Exploring the Architecture of Power

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Over the holidays I had the opportunity to visit Washington, DC as a tourist (something I rarely do, so it was a real treat). During my wanderings around the federal buildings and wonderful museums, I was struck with a sense of the incredible majesty of our nation’s capital.

Screen Shot 2016-01-21 at 12.48.44 PMThe District of Columbia was built to elicit a feeling of majesty, and its architects and planners clearly succeeded. I use the word “majesty” advisedly. When America was a new nation, we had no king to endow the government or the people with sovereignty. Instead, the people were sovereign, and the majesty of government belonged to the people, not any one person.

Architecture of PowerThe builders of Washington, DC clearly understood this. Their designs evoke confidence in the power and potential of the people. We may have been a nation of farmers on the edge of a vast, unexplored continent far from an ancient homeland, yet these builders saw the limitless potential of the American people. They saw a bright future and built accordingly. They rightly glorify a tradition of democratic and republican government stretching back to Rome and Athens. For the first time in centuries, a free people had set itself upon its own course with the courage to rule themselves.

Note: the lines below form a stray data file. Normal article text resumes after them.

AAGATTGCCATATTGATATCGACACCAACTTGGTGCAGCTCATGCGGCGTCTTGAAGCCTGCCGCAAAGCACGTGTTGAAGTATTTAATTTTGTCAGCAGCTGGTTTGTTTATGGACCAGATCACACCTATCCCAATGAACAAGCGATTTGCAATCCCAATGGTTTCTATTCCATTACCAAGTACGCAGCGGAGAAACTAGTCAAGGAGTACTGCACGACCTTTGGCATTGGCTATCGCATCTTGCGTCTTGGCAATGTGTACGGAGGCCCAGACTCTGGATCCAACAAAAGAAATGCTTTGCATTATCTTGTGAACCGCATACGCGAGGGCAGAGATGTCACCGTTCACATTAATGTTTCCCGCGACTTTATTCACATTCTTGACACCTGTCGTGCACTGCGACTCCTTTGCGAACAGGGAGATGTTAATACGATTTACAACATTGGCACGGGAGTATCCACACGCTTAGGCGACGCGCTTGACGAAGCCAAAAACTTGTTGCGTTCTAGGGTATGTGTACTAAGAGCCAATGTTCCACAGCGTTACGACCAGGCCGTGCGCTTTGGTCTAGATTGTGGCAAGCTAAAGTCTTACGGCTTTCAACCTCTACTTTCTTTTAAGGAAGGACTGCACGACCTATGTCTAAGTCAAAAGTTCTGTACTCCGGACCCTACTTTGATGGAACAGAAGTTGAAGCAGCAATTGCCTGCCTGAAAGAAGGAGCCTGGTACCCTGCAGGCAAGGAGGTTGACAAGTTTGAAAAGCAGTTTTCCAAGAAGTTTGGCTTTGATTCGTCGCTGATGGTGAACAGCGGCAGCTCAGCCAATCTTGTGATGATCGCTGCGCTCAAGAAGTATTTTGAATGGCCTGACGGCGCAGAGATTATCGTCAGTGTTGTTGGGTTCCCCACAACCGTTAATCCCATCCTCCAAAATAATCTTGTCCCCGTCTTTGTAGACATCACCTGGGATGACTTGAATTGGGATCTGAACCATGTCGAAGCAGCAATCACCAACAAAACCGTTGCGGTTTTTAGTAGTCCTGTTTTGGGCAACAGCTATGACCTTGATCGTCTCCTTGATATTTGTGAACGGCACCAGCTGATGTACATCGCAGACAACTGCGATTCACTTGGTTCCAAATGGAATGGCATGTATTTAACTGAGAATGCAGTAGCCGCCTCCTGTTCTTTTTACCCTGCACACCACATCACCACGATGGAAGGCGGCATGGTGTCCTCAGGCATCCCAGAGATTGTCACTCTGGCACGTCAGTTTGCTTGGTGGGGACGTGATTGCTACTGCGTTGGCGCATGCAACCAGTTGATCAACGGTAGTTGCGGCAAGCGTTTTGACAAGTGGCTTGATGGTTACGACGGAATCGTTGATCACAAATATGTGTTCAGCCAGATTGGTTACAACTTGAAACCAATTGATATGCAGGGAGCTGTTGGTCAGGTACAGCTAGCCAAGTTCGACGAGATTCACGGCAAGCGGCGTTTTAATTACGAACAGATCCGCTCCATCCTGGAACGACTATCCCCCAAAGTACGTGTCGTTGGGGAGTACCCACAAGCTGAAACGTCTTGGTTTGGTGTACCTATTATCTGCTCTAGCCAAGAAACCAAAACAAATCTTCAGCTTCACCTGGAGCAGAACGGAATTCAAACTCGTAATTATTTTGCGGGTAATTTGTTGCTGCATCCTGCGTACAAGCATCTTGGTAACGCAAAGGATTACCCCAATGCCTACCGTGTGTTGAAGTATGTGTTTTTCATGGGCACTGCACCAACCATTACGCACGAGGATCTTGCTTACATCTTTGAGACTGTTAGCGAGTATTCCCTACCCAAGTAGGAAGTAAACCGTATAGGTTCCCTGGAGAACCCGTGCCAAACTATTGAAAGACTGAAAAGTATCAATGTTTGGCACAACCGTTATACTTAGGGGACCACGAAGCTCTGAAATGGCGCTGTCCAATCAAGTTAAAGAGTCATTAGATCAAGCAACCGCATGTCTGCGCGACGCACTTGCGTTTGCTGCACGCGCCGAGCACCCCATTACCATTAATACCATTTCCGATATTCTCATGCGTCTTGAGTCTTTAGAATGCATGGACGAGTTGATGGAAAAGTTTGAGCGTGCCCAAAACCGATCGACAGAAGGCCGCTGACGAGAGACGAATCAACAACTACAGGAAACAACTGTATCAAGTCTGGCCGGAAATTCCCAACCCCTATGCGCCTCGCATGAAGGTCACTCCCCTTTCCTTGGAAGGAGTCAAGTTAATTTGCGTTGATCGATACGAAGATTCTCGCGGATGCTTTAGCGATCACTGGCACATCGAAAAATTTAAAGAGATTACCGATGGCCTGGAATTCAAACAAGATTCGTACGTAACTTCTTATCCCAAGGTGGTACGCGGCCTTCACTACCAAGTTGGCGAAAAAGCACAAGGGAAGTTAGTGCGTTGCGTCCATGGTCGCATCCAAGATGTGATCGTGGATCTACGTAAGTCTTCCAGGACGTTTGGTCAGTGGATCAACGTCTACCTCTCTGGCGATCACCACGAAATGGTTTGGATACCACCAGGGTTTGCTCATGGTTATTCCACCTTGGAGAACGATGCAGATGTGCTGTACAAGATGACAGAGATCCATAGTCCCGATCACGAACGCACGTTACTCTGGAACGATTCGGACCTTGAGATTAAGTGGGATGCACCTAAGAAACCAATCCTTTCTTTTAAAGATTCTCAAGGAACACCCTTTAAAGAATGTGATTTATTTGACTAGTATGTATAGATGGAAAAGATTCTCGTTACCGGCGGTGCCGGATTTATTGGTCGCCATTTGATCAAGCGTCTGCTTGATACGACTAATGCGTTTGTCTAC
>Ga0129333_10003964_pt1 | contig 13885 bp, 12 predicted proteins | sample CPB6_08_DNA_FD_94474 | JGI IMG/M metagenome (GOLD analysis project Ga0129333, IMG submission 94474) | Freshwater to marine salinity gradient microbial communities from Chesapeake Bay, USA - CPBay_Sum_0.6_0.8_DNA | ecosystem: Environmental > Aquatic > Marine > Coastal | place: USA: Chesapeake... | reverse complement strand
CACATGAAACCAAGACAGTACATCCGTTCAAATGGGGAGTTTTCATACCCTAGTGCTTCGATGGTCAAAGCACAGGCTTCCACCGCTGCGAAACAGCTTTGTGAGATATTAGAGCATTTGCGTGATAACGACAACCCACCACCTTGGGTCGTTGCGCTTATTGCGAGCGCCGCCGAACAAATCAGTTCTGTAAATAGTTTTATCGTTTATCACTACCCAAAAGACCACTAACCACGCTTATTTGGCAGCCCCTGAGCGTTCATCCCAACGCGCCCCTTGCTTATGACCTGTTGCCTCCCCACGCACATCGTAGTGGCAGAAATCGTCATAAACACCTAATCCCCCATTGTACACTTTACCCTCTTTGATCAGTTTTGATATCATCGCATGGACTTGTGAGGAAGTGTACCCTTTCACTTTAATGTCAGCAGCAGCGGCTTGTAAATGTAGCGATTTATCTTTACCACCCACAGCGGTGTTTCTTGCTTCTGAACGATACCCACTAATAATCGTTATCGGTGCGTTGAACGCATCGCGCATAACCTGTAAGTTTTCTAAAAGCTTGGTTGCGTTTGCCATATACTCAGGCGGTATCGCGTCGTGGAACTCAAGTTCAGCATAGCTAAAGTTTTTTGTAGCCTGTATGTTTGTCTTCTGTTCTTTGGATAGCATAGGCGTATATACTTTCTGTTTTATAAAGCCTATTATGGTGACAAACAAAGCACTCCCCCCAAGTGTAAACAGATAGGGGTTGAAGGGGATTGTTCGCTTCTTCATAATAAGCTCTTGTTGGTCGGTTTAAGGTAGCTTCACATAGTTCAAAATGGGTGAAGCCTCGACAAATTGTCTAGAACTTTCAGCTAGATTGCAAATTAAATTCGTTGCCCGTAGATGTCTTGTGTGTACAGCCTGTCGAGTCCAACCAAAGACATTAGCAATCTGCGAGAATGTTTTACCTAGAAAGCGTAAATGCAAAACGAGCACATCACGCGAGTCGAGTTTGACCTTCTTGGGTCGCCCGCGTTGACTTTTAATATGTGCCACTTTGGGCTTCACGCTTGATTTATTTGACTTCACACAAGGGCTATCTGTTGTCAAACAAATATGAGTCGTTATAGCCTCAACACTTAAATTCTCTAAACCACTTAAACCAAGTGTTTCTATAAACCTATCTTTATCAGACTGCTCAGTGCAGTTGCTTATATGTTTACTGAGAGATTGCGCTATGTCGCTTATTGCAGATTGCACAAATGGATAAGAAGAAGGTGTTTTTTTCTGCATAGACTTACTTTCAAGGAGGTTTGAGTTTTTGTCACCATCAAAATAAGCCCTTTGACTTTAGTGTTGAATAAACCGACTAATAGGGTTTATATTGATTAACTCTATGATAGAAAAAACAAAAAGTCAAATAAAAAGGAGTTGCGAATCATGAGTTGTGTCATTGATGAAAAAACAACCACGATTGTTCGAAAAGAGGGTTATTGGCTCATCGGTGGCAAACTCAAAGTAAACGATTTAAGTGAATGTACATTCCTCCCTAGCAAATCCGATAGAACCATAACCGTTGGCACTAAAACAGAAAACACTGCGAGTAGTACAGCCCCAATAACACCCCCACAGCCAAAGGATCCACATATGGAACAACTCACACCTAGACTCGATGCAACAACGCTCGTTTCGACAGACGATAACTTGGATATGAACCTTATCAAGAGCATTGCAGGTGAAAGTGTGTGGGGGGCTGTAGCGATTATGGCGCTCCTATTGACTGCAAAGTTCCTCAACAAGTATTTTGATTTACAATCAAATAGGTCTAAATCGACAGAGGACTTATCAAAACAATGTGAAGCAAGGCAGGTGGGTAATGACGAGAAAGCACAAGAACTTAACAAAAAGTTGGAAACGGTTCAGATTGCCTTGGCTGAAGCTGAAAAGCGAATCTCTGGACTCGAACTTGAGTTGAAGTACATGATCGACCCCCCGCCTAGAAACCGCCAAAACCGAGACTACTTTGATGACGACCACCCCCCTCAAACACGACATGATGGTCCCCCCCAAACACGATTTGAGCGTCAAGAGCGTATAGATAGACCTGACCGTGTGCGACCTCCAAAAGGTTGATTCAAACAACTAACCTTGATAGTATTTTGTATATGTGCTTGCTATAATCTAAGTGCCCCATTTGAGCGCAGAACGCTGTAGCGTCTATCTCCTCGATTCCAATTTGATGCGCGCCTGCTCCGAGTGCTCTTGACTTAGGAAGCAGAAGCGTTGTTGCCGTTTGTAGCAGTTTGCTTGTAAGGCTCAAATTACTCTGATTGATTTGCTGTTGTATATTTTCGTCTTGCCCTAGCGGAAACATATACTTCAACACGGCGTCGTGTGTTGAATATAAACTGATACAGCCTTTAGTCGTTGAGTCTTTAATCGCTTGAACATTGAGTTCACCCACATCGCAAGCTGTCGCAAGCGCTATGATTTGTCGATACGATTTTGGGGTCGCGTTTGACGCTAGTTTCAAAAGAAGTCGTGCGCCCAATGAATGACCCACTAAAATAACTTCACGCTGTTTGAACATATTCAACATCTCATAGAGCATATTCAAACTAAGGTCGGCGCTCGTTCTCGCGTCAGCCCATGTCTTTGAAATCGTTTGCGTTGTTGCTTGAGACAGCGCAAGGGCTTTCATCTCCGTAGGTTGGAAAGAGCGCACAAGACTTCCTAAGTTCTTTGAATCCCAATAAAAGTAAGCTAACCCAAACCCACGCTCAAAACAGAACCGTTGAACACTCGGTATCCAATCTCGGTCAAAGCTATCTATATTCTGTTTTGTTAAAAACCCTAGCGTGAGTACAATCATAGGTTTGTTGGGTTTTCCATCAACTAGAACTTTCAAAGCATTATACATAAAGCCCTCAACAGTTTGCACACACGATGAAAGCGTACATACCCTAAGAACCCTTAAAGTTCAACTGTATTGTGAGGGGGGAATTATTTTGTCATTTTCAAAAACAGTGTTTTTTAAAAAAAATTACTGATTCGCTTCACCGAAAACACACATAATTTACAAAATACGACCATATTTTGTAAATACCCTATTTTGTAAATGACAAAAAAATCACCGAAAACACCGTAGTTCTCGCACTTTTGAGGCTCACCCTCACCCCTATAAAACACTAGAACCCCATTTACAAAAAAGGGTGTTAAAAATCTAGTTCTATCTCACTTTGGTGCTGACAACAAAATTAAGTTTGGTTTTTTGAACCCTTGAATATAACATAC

Architecture of PowerEven 200 years later, these emotions bubble to the surface as I walk through the hallowed halls of government and the museums that house and preserve the history of the United States for all time. It can be quite overwhelming at times; the accretions of history make the buildings far more powerful and imposing than the mere stone and marble of which they are built.

Architecture of PowerAs a tourist, it is easy to spend a whole day wandering the halls of the Capitol, or getting lost in the labyrinthine halls of the Smithsonian. And if you somehow exhaust those traditional tourist haunts, further exciting opportunities await. I was particularly struck by the Newseum’s interactive exhibits exploring the history and importance of journalism in America. I recommend it highly to anyone making a trip out to DC in the near future.

It is a rare pleasure to explore a city as a tourist. It is rarer still to be swept up and embraced by the history and majesty of a city like Washington, DC.

About Irene Michaels

Over the past 25 years I have taken on the roles of a producer, publisher, insider journalist and fundraiser. My artistic interests began early in my teens working as a model and a dancer throughout the U.S. I formed my first modeling agency before I was twenty. While modeling I secured a re-occurring role in the popular daytime TV series General Hospital. Read more...